The Most Beautiful Lakes in Britain

Buttermere | © Tango22 / WikiCommons
Emma Lavelle

There are many stunning lakes and lochs in the UK – some easily accessible to towns and cities, others located in the middle of the lush countryside. From the dramatic Lake District to the wild beauty of the Scottish Highlands, here is our guide to the most beautiful lakes in the country.

1. Loch Ness

Natural Feature

Loch Ness
© Norman Price / Alamy Stock Photo
Loch Ness may be most famed for the monster lurking beneath the surface, but the loch is actually one of the prettiest bodies of water in the UK. It’s Britain’s largest lake by volume of water, surrounded by beautiful countryside, dramatic mountains and Scottish castles. There are plenty of paths winding around the shore, creating the perfect opportunity for a stroll around the lake while admiring the scenery and keeping your eyes peeled for Nessie.

2. Lake Vrynwy

Natural Feature

Lake Vyrnwy
© Llywelyn2000 / WikiCommons

Lake Vrynwy may not technically be a lake (it’s a man-made reservoir, created in the 1800s), but it is undoubtedly one of the most beautiful bodies of water in Britain. The large lake lies on the edge of Snowdonia National Park, surrounded by breath-taking countryside and flanked by the Berwyn Mountains. Visit at sunrise or sunset to see the dramatic views highlighted by the sky changing colour.

3. Coniston Water

Natural Feature, Park

Coniston Water in Cumbria, English Lake District
© gollykim / Getty Images
The Lake District is rife with beautiful lakes, but Coniston Water is one of the most scenic ones. Arthur Ransome was so besotted with the lake that he used it as the setting for his classic book series Swallows and Amazons. It’s only the third largest lake in the Lake District, but the rolling hills and beautiful scenery that surround it secure its place on this list.

4. Loch Awe

Natural Feature

Loch Awe, Scottish Highlands
© Westend61/Getty Images
It might be a cliché, but Loch Awe certainly lives up to its name thanks to its dramatic surroundings. The hills and mountains that surround the loch definitely help to create a beautiful setting, but the many ruined castles that encircle its shores add the air of a fairy tale, creating a place that almost feels magical.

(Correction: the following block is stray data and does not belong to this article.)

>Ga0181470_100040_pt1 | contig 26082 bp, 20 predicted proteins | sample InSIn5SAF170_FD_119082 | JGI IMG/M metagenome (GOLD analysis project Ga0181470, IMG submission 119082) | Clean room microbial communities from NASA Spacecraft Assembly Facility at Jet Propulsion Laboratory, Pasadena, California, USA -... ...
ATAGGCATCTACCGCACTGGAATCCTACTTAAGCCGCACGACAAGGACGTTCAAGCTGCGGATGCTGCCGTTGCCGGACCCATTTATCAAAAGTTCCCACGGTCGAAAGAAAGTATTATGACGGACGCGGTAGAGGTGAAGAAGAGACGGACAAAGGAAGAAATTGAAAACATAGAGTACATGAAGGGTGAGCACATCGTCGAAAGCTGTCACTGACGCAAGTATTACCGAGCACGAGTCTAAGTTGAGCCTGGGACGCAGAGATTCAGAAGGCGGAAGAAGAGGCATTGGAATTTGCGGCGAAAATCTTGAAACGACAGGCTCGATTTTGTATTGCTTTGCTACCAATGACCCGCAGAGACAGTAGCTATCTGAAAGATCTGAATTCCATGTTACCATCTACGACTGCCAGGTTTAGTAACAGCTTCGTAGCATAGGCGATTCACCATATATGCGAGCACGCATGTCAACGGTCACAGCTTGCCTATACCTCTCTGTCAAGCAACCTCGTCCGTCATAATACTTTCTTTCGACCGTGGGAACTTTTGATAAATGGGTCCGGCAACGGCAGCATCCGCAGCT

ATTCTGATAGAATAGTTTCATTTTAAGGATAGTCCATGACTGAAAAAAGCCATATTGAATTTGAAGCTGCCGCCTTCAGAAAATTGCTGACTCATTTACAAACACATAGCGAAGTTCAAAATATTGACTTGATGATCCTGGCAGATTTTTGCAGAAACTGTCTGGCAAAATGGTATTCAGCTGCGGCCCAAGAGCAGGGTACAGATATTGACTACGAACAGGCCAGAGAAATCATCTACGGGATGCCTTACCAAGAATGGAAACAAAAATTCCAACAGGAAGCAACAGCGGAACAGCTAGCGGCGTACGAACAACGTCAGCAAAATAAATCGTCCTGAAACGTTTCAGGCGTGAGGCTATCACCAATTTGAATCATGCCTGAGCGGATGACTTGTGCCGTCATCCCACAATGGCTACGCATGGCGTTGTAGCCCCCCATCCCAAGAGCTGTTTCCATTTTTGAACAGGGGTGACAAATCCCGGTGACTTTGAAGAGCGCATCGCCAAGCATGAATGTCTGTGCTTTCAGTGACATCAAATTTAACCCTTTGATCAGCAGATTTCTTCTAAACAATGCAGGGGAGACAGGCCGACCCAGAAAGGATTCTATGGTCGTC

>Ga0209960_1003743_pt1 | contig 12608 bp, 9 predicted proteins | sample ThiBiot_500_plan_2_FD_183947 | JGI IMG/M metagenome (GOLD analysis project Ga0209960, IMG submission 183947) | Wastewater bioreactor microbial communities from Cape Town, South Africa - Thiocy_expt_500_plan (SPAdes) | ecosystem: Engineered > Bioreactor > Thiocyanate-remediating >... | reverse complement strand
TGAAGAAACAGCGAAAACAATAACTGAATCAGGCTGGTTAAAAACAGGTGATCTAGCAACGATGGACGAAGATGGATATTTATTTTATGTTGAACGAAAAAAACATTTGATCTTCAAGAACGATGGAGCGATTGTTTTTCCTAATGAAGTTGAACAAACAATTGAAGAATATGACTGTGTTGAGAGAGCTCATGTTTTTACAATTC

5. Lake Windermere, Lake District

Natural Feature

5. Lake Windermere, Lake District
© John Morrison / Alamy Stock Photo
The largest natural lake in England, Windermere is the main tourist destination in the Lake District, thanks to both its position at the edge of the National Park and its immense beauty. The lake is 10.5 miles (16.8 kilometres) long, one mile (1.6 kilometres) wide and 220 feet (67 metres) deep, surrounded by picturesque towns, winding paths, towering hills and lush woodland.

6. Loch Lomond


Loch Lomond isn’t just the largest lake in the whole of Scotland (at 24 miles [38.6 kilometres] long), but it’s also one of the most scenic, thanks to the towering mountains that surround it. Sir Walter Scott was so enamoured by the loch that he penned his most iconic poem, The Lady of the Lake, after visiting. Climb one of the surrounding mountains to admire the loch from above, or take to the water on one of the many cruises where you can pass by its many islands – including Inchconnachan, which is home to a colony of wallabies!

7. Derwent Water

Natural Feature

7. Derwent Water
© Ed Rhodes / Alamy Stock Photo

Another beautiful lake located in England’s Lake District, Derwent Water was beloved by celebrated children’s author Beatrix Potter. This striking lake is surrounded by the town of Keswick, Cat Bells fells and the Borrowdale valley, providing picturesque scenery in every direction.

8. Buttermere

Natural Feature

8. Buttermere
© Claire Willans / Alamy Stock Photo

Buttermere may be small, but it is one of the Lake District’s most popular lakes thanks to its location and surroundings. Nestled in the middle of the National Park, the lake is surrounded by towering peaks, including Haystacks and Red Pike, making it a walker’s paradise.

9. Lough Neagh

Natural Feature

Lough Neagh
© National Library of Ireland on The Commons / WikiCommons

Lough Neagh is the largest freshwater lake in the whole of the UK – so large that at parts it resembles a sea. It’s surrounded by unspoilt countryside and nature reserves, offering plenty of opportunities for exploring the water by boat or the shoreline on various paths. There are also numerous myths and legends about this enormous stretch of water, including tales of underwater cities and Celtic gods.

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